When moving to a new community, one should adopt the community's minhag, but when traveling to a different community, one should continue following the minhag of their ancestors. Halachically, what differentiates “travelling” from “moving”?

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You can find that Halacha in Shulchan Aruch Orach Chaim 468:4 and the commentaries there. In short, the halacha follows the common meaning of “moving“, i.e. your intention is to move there permanently. But if your intention is to return you are still a “traveler”.

The most common contemporary application of this halacha (according to most poskim) is travelers between Eretz Yisrael and the diaspora, with regard to keeping one day of Yom Tov as they do in Eretz Yisrael, or two days of Yom Tov as they do in the diaspora.

Much has been written about this, and you can find the finer details of the the distinction between “traveling” and “moving” in those discussions.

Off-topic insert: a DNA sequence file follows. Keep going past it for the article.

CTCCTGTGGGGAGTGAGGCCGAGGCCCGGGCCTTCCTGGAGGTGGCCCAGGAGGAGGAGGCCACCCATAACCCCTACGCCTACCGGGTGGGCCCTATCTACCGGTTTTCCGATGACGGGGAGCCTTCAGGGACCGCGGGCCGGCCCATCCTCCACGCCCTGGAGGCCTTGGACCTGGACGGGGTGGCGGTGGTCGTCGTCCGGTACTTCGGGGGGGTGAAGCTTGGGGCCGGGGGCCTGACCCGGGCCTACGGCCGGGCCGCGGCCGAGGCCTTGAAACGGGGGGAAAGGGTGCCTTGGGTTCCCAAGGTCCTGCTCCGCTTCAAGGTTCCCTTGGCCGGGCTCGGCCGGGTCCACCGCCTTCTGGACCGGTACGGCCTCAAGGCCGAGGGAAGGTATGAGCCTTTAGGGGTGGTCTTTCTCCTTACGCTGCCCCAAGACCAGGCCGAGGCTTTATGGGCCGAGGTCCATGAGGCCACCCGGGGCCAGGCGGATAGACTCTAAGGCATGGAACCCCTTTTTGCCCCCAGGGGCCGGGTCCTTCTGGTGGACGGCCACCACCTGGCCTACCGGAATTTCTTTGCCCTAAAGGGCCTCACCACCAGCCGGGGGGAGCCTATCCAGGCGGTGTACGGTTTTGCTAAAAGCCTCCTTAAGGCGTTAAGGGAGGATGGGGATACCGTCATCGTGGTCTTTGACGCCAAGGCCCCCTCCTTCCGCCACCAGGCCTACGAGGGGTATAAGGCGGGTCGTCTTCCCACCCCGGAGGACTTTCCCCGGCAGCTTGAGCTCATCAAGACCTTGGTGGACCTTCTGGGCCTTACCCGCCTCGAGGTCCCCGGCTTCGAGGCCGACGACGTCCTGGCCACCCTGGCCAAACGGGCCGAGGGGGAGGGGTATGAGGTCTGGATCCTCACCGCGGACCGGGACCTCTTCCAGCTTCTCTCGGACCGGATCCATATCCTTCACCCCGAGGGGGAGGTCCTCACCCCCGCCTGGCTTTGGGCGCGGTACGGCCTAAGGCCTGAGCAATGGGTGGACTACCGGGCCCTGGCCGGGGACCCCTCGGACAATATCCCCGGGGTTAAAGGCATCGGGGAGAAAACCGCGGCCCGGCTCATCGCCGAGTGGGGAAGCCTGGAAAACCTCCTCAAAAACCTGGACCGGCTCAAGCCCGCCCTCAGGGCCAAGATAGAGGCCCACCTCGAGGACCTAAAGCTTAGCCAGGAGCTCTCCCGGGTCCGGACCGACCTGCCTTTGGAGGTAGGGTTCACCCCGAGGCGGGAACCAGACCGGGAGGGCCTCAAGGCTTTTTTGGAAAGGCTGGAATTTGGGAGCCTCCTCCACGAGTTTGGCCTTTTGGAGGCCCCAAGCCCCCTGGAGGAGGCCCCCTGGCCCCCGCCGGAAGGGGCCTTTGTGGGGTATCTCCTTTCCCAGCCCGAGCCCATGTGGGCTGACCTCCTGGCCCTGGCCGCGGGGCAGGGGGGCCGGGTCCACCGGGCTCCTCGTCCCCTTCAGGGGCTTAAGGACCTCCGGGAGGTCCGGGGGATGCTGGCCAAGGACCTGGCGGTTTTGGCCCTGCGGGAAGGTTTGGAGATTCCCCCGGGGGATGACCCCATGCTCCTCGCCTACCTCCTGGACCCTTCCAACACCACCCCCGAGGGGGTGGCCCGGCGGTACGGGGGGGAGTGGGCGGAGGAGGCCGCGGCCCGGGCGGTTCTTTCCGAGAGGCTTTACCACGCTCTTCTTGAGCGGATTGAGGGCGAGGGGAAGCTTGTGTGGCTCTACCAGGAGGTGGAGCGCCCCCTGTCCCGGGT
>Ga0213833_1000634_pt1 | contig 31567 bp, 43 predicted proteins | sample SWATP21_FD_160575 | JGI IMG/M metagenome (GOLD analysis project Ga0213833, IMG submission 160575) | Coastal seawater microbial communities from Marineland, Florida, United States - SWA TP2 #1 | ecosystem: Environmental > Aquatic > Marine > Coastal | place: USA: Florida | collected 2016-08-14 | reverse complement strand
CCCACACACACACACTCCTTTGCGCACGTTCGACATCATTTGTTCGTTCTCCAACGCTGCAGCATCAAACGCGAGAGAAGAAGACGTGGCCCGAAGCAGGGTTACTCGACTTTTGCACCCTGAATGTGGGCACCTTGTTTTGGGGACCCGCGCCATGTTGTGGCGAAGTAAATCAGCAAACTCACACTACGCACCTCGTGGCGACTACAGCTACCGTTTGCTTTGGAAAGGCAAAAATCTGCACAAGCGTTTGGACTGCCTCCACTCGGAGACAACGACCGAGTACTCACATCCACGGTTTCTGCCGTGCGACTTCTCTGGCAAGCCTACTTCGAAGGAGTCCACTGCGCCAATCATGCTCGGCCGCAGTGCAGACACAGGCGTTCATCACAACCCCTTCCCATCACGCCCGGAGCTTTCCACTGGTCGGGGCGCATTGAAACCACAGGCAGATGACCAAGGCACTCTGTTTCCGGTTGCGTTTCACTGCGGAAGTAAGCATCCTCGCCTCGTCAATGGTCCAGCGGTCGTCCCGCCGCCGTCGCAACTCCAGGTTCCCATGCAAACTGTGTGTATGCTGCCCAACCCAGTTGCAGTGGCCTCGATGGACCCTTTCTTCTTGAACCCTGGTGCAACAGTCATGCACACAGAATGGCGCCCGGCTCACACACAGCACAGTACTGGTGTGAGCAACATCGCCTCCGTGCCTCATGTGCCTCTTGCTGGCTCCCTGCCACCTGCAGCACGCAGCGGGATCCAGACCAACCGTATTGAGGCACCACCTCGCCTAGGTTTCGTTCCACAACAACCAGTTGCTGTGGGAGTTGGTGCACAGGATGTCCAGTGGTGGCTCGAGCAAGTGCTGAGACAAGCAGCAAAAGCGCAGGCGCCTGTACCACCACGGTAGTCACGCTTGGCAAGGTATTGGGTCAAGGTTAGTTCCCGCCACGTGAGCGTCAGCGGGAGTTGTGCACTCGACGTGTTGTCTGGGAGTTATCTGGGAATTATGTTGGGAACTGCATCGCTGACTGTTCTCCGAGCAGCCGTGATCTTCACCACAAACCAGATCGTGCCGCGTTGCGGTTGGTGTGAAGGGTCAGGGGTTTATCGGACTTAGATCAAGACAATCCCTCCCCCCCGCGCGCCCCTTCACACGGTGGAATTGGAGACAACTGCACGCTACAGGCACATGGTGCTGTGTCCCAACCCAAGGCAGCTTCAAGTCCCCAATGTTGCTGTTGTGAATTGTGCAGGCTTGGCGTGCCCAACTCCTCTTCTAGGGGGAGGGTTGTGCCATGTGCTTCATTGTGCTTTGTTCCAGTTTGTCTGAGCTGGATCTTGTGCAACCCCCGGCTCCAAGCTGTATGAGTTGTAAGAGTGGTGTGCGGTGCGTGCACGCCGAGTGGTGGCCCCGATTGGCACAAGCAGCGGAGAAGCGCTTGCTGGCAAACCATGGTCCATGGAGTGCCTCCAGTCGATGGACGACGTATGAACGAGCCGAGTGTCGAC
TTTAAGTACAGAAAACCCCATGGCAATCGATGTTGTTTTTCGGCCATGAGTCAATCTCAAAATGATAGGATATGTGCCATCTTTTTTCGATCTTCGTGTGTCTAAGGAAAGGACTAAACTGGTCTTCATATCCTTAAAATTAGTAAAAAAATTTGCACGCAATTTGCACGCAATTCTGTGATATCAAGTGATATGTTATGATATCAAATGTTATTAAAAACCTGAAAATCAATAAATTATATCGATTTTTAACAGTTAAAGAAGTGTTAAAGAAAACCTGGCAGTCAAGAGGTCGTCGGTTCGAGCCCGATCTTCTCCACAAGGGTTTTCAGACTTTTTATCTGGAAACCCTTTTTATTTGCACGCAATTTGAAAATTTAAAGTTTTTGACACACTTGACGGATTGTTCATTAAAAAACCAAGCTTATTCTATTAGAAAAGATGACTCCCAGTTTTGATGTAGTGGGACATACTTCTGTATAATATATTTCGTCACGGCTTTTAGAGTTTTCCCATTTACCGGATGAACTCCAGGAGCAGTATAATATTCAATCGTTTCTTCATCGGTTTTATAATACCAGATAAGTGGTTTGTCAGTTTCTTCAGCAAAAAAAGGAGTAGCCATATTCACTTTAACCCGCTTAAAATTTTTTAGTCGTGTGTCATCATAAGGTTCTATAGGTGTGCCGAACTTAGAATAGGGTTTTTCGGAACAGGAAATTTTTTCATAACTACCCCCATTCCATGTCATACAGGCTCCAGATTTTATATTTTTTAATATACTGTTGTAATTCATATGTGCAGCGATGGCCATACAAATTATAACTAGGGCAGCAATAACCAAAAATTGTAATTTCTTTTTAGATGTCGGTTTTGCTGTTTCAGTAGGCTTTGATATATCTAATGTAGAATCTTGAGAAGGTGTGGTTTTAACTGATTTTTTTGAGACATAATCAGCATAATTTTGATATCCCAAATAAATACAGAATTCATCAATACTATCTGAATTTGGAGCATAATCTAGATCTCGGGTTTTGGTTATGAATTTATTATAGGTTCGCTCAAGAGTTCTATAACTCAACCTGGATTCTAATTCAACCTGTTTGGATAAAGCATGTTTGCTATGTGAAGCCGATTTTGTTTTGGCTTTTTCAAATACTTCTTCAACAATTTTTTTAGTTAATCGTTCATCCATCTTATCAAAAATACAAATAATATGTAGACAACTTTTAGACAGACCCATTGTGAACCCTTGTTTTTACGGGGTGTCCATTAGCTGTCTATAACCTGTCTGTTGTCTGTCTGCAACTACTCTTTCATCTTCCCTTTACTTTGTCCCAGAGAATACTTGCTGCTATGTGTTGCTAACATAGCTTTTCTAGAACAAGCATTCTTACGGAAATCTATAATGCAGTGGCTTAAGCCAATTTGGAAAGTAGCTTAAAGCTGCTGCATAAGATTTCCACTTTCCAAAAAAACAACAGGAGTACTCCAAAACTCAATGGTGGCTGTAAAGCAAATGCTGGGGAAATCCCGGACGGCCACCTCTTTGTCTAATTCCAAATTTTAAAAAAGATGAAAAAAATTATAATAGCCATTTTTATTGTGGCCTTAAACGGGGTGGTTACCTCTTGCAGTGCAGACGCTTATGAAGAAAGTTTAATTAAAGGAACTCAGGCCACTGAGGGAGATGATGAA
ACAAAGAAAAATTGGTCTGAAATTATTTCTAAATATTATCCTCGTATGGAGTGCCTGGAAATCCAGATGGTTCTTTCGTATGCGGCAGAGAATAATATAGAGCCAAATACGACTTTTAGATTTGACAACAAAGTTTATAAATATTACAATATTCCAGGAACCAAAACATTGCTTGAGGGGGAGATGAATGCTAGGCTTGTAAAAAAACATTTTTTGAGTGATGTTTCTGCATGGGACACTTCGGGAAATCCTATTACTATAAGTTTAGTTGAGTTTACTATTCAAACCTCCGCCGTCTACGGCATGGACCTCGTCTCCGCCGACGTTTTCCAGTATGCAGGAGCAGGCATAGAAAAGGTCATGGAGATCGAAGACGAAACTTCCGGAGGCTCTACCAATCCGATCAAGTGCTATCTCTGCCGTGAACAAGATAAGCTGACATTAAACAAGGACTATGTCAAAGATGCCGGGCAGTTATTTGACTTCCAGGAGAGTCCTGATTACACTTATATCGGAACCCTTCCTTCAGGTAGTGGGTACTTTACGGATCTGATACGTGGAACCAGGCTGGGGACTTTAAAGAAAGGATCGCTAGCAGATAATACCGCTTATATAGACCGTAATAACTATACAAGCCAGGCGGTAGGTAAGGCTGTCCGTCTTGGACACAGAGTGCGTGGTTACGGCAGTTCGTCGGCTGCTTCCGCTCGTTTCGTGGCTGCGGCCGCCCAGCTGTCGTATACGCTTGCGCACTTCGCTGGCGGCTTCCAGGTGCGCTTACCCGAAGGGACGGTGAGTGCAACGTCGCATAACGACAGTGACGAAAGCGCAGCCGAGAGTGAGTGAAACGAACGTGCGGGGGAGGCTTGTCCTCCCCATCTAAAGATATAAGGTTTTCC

For example, there are Yeshiva students who have been learning for many years in Eretz Yisrael, but still keep two days of Yom Tov because they intend eventually to return to the diaspora.

  • Bingo. Just to add ... Rabbi Moshe Feinstein has several responsa about this where he highlights an economic component as well. An American yeshiva kid who says I'm staying in an Israeli yeshiva forever! but has to call Mom & Dad in Brooklyn for more money every month ... is arguably a "traveler." There's a sad one of an Israeli dad who's come to the US for an extended period (leaving the wife and other kids behind in Israel) with a child who needs prolonged medical treatment in the US. If the dad has no job in the US, or odd jobs here and there, he's still a "visitor."
    – Shalom
    Commented Mar 1 at 16:37

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